All About Beer Magazine - Volume 28, Issue 1
March 1, 2007 By

Some of the most beloved beers in the world are those that blend distinct styles to create a vibrant and perfect marriage. Obvious examples are the top-fermented lager biers of Germany, kölsch and altbier; and California common from the United States. One style, weizenbock (wheat bock), is not generally recognized as a product of beery fusion, but it certainly is.

Actually, the original bock of the 14th century was really a weizenbock. Bock lost it wheat element, leaving room for the reintroduction of weizenbock just a hundred years ago as a new style. This reborn beer dispels the notion that to hybridize is to compromise, as both the wheat and bock beer components express themselves in regal fashion. Not only do they coexist harmoniously, but act synergistically, as weizenbocks are more flavorful and complex than the sum. They are rich and malty like a doppelbock, full of soft fruit esters and spiciness like a dunkelweizen, and also showcase the dark fruit, molasses, and sherry notes common to both old ale and doppelbock.

Bock to Basics

The first weizenbier (wheat beer) brewery was built in Schwarzach, Bavaria in the 15th century by the noble Degenbergers. The passage of the Reinheitsgebot “purity requirement” in 1516 disallowed the use of wheat in brewing, but because of a grandfathered situation, the Degenbergers were exempted. Eventually, the control of the Degenberger brewing operations was taken over by the ducal Wittlesbachs, who made their weizenbier adjacent to their braunbier (dunkel) brewery in Munich (now the site of the Hofbräuhaus Munich). They were also the authors of the Reinheitsgebot, and this autonomy allowed them to be the sole producers of wheat beer in Bavaria. In true entrepreneurial spirit, the Wittlesbachs expanded their market for their coveted weizenbier by building more breweries and offering it to the commoners.

As the popularity of lager beer increased during the early- to mid-19th century, weizenbier consumption waned precipitously. To the rescue came Georg Schneider, who took over the ducal brewery and began producing his own wheat beers, and eventually wrangled away the royal control of weizenbier in 1872. Thus, he single-handedly resurrected wheat beers from the scrap heap (his family is still a major player of the wheat lineage today). Weizenbiers, though, were of modest strength at that time. Schneider’s contribution to the style we are scrutinizing here would not come until later, a stroke of genius that needs to be examined relative to its other donor style, doppelbock.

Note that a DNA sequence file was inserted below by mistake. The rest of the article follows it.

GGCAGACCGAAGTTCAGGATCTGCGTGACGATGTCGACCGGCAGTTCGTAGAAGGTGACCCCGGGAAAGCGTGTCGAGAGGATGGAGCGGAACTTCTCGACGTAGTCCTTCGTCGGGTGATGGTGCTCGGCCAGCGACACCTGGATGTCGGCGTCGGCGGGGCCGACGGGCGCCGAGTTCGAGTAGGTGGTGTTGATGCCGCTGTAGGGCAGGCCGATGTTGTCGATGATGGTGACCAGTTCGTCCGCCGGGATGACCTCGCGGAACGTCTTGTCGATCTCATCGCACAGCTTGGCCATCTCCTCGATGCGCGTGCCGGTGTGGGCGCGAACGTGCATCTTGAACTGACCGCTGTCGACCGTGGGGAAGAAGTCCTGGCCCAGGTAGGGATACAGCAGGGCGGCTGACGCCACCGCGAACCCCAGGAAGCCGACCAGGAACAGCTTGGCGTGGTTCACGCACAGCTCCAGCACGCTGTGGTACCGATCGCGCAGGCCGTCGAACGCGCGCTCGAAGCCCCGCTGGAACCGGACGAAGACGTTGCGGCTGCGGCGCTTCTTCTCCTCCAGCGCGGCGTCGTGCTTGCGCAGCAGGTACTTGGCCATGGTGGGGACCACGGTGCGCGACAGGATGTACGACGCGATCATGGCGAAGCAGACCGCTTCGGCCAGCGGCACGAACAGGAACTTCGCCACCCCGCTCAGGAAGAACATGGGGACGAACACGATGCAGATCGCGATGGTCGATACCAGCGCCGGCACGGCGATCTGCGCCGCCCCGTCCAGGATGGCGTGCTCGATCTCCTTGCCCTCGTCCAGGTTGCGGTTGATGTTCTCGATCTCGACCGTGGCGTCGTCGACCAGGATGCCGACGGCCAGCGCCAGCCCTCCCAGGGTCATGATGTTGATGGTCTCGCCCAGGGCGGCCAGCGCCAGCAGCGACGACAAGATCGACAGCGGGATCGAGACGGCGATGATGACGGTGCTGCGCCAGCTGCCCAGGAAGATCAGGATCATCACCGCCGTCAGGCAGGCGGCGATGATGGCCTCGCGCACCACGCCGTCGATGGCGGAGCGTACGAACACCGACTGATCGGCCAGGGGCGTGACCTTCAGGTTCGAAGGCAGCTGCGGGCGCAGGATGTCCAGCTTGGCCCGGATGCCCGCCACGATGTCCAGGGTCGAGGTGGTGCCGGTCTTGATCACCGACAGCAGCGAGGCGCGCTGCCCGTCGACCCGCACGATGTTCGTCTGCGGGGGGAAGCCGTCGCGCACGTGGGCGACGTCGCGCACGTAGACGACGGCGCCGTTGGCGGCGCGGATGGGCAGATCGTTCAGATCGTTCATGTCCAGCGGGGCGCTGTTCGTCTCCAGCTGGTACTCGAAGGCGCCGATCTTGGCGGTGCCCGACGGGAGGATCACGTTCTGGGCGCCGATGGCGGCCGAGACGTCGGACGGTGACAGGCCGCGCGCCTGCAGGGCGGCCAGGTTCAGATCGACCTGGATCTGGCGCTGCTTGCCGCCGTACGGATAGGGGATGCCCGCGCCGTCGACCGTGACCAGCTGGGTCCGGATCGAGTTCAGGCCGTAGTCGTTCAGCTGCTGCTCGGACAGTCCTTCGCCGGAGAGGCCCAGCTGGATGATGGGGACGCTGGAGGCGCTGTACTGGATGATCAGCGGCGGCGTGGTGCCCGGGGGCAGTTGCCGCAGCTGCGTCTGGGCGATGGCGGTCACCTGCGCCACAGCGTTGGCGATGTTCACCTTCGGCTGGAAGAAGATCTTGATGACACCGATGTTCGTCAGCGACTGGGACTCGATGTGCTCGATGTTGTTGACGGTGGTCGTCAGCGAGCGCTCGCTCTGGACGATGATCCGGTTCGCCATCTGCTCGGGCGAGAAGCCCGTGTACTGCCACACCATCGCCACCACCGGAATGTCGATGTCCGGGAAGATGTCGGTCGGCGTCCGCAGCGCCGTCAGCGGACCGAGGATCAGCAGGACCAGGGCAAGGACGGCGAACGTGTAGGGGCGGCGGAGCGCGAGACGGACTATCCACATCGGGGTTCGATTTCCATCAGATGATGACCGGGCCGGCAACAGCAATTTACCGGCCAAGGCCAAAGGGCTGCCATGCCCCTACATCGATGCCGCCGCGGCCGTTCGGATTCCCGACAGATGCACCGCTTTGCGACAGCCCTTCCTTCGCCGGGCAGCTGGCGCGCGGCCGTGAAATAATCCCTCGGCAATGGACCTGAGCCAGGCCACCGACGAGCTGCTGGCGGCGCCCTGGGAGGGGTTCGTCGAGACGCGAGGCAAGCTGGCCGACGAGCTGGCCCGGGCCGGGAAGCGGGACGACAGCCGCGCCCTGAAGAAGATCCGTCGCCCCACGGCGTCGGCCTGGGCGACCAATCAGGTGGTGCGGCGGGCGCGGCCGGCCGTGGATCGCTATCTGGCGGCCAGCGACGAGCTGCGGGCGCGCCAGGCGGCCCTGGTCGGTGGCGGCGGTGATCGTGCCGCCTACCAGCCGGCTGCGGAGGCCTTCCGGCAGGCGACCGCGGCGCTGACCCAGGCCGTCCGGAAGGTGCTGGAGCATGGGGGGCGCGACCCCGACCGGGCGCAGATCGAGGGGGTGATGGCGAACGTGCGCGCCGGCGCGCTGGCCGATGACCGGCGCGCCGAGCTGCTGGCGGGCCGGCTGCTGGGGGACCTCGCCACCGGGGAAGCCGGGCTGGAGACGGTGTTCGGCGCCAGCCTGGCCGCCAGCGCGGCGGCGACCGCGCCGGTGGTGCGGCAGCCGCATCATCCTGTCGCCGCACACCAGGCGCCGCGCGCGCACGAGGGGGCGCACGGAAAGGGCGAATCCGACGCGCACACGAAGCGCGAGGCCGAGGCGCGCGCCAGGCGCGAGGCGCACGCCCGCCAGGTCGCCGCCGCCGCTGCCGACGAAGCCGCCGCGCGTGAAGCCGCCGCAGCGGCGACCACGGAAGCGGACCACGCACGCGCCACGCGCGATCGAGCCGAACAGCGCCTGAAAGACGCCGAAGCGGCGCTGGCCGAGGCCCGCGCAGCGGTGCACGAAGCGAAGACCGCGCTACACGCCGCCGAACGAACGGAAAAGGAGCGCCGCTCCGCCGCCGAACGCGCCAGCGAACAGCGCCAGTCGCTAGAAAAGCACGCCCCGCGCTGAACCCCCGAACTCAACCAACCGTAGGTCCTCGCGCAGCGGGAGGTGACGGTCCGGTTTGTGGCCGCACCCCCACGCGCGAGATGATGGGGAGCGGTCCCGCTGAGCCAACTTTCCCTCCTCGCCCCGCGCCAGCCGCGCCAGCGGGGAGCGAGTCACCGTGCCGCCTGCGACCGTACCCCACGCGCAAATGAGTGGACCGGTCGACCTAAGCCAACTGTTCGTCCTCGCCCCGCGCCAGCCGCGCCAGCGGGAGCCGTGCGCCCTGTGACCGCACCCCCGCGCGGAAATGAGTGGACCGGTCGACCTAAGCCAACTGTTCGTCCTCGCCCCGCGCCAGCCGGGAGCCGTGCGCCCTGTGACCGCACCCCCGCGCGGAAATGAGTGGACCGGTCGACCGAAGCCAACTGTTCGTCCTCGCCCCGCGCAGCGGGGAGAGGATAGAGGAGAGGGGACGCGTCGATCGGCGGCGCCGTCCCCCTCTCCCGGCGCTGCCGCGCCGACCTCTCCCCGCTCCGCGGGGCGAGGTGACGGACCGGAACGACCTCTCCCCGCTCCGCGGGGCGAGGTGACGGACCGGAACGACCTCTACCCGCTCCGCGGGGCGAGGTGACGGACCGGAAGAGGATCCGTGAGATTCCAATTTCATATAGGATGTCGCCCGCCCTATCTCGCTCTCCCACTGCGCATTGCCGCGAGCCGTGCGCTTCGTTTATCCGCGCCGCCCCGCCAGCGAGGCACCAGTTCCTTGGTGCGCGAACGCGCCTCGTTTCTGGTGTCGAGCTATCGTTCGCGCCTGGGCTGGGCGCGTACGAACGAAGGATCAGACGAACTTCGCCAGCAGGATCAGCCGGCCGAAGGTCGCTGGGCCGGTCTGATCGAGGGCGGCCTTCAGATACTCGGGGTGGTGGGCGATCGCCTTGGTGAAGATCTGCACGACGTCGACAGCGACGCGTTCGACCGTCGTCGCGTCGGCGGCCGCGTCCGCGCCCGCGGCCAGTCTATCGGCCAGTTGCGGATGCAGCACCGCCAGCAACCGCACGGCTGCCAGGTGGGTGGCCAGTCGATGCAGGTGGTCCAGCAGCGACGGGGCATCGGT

The most coveted brews of the 14th century in continental Europe were those of Einbeck in northern Germany. The reasons were many-fold. Einbeck is one of the earliest hop-growing regions of Europe and their brewers had an important jumpstart in the utilization of what would become an industry standard. Einbeck brewers were also unchallenged in the production of high-quality, contemporary pale malt. Their famous bockbier was strong, but also had a delicate and well-balanced character, as it used one-third wheat in the grist. By this association, one could deduce that it was the original weizenbock, and may have been quite similar to those that we enjoy today. Adding to the claim of the world’s best beer was the fact that it was brewed only in winter and stored cold, making it cleaner, clearer, and much less susceptible to the nefarious organisms of beer spoilage. Einbeck was a major trade center and member of the powerful Hanseatic League, a cooperative trade organization in the Middle Ages, furthering its fame.

Munich’s beers were mediocre by comparison, and, in fact, its brewers enlisted the expertise of Einbeck’s craftsmen to improve their own beer. Eventually, bock morphed into a barley-only brew, and soon enough, doppelbock was developed by monks at the St. Francis of Paula monastery near Munich in the 18th century. Strong, wheat-based beers may have existed, but if they had, they were in direct violation of the Reinheitsgebot.

Bock to the Future

This brings us back to the Schneider Weisse Brauhaus in Munich. In a brilliant and perceptive business move, the Schneiders acted upon the trend of the day without straying from their mission. One of the most popular seasonal brews in Bavaria in the early 20th century, and one that was gaining even more market share, was the rich, bottom-fermented doppelbock. The retort by Schneider was to make a classic Bavarian brew that was unlike any other, but nevertheless was similar in several respects to the doppelbock.

In 1907 they launched Aventinus, a dark wheat beer that rivaled doppelbock in strength and color, but also offered the familiar profile of the popular and modest dark wheat beers. It was an instant hit and has been a popular offering for a hundred years. They boasted that it was conditioned with the Méthode Champenoise, as a fresh dose of yeast was used at bottling (it was later dubbed the Méthode Bavaroise for obvious reasons). In hindsight, it can be said that the innovative and tenacious Schneiders not only kept weizenbier from oblivion, but also astutely invented an enduring style that remains unique today, as it was then. The name Schneider translates to “tailor” in English, and they were truly that in crafting the original weizenbock.